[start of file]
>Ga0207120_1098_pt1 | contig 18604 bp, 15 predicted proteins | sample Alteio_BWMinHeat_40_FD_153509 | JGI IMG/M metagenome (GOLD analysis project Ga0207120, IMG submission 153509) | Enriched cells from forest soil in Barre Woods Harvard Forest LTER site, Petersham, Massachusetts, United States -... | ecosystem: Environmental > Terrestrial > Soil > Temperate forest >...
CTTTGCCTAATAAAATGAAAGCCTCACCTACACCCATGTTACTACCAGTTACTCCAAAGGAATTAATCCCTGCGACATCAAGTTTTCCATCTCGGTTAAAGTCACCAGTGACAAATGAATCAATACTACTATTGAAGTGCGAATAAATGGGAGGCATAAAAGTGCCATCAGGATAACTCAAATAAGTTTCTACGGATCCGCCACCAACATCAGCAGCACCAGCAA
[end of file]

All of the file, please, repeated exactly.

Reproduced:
>Ga0207120_1098_pt1 | contig 18604 bp, 15 predicted proteins | sample Alteio_BWMinHeat_40_FD_153509 | JGI IMG/M metagenome (GOLD analysis project Ga0207120, IMG submission 153509) | Enriched cells from forest soil in Barre Woods Harvard Forest LTER site, Petersham, Massachusetts, United States -... | ecosystem: Environmental > Terrestrial > Soil > Temperate forest >...
CTTTGCCTAATAAAATGAAAGCCTCACCTACACCCATGTTACTACCAGTTACTCCAAAGGAATTAATCCCTGCGACATCAAGTTTTCCATCTCGGTTAAAGTCACCAGTGACAAATGAATCAATACTACTATTGAAGTGCGAATAAATGGGAGGCATAAAAGTGCCATCAGGATAACTCAAATAAGTTTCTACGGATCCGCCACCAACATCAGCAGCACCAGCAA